PhD 1.B position in Earth System Science: "Understanding common pool resource dynamics through mathematical modelling of social-ecological systems" 60 %
The successful applicant will be part of the Earth System Science research group and join a dynamic, internationally oriented research team. We are looking for candidates who have an interest in the mathematical modeling social-ecological systems and its application to further our understanding of Earth system dynamics in the context of the Anthropocene. Below follows a brief outline of the project and its aims:
"One of the key challenges of the 21st century is the sustainable management of common pool resources such as marine fish stocks and tropical forests. The social-ecological systems framework (Ostrom 2009) provides a promising approach to identify system attributes that may promote or impede sustainable management. For example, this framework enables specific predictions of how the number of resource users, and the transaction costs of organizing these users, affects the potential for sustainable management. Until now, however, there is no mathematical theory describing how specific interactions within the user network affect stability of the common pool resource system, and the potential for its sustainable management. This project aims to develop this theory, utilizing recently developed network approaches in ecology (Eppinga et al. 2018a). In addition, the developed theory will be empirically tested, using controlled experiments in the University of Zurich's Earth System Science (ESS) social learning lab and/or field observations from (one of the) ESS lab's study systems (e.g. Eppinga and Pucko 2018; Santos et al. 2018)."
Eppinga, M.B., Baudena, M., Johnson, D.J., Jiang, J., Mack, K.M.L., Strand, A.E., Bever, J.D. 2018a. Frequency-dependent feedback constrains plant community coexistence. Nature Ecology and Evolution 2: 1403-1407.
Eppinga, M.B., Pucko, C.A. 2018. The impact of hurricanes Irma and Maria on the forest ecosystems of Saba and St. Eustatius, northern Caribbean. Biotropica 50: 723-728.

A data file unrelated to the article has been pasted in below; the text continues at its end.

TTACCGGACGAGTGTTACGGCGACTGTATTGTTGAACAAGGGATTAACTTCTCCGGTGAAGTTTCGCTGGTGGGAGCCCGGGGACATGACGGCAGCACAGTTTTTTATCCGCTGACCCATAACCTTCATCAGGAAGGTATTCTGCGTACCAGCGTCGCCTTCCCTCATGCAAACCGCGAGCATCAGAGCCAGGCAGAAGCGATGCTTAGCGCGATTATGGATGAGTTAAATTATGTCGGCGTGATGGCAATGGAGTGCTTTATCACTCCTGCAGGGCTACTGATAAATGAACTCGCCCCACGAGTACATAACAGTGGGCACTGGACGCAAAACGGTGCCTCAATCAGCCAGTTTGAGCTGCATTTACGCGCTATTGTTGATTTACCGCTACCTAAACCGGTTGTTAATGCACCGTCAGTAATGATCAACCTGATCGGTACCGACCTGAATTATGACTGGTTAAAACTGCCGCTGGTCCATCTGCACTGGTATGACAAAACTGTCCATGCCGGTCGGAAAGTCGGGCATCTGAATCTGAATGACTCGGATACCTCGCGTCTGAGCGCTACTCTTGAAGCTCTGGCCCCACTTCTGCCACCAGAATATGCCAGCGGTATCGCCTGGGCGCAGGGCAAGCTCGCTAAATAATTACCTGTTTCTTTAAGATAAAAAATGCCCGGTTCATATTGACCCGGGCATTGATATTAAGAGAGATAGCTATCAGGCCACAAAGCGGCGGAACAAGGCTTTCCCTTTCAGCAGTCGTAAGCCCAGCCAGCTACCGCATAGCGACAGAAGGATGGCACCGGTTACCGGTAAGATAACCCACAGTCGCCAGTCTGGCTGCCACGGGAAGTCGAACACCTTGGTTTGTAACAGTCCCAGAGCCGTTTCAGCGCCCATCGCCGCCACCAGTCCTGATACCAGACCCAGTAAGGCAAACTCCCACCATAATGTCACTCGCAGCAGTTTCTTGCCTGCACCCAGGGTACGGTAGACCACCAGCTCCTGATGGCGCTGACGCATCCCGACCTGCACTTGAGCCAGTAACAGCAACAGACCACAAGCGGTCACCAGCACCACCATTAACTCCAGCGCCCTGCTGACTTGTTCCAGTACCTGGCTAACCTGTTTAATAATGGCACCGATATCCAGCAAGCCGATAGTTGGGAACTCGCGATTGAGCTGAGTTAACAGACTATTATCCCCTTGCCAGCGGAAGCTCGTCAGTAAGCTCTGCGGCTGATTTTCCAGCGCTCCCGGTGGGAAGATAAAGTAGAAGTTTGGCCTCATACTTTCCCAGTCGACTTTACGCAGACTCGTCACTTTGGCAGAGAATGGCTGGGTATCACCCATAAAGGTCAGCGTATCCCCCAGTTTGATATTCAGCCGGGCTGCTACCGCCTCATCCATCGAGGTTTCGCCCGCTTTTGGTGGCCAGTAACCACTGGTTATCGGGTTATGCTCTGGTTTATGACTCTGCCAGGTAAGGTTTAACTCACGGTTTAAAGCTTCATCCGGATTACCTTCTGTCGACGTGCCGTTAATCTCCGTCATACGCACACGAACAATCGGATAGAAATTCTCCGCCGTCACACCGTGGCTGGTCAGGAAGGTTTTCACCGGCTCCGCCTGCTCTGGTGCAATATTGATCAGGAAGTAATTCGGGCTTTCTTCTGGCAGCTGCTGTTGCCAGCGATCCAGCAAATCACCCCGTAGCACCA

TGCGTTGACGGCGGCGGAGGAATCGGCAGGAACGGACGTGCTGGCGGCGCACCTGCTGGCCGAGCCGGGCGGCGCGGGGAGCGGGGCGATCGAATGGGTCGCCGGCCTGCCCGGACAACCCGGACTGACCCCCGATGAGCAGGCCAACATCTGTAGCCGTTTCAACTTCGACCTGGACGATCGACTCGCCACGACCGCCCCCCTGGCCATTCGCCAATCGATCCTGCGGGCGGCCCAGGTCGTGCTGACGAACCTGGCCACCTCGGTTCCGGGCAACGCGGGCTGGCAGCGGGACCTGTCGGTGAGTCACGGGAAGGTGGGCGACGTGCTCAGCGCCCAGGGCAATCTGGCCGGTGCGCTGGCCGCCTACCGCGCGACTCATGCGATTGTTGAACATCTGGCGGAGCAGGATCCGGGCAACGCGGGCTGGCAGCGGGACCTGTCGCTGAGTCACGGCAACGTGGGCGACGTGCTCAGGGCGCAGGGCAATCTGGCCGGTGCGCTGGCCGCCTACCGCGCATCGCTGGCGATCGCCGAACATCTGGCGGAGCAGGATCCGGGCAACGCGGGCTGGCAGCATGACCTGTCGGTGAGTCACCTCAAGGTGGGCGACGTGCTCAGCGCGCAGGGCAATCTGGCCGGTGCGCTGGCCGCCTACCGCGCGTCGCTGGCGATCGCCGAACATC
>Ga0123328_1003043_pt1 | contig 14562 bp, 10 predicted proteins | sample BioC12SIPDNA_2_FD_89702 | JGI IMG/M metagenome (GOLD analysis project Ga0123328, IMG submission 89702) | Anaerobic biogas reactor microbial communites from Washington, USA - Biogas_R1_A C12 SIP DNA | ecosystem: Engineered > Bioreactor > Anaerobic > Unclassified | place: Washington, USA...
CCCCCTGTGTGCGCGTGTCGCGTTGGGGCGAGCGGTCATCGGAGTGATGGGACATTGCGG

Ostrom, E.O. 2009. A general framework for analyzing sustainability of social-ecological systems. Science 325: 419-422.
Santos, M.J., Disney, M., Chave, J. 2018. Detecting human presence and influence in Neotropical forests with remote sensing. Remote Sensing 10: 1593.
Your main tasks include designing and completing your Ph.D. project, contributing to our teaching program and participating in research-related activities within the ESS group, the Geography Department and UZH. Applicants are expected to contribute to the international research community by communicating their research findings in internationally recognized peer-reviewed journals and conferences.
Applicants are required to have a Masters' degree in a topic related to Sustainability, Earth System Science, Ecology, Geography, Applied Mathematics, Environmental Physics or related relevant disciplines, and be able to demonstrate oral and written communication skills in English. Candidates with proven (analytical and numerical) modelling and programming experience (using e.g. Matlab, Python, Fortran or R) are especially encouraged to apply.
What we offer
We offer a stimulating and exciting work environment that provides plenty of opportunities to develop an academic career and promote gender equality and diversity. The salary is commensurate with the regulations of the Swiss National Science Foundation. Funding for project-related fieldwork is available.
Place of work
ESS, Department of Geography, University of Zurich-Irchel
Start of employment
Starting date is as agreed upon, latest October 1st 2019. The position is for three years with possibilities for extension.
If you are interested, please send a letter of application, your curriculum vitae, copies of relevant diplomas, two names of possible referees, and a writing sample in 1 single pdf file to Rita Ott.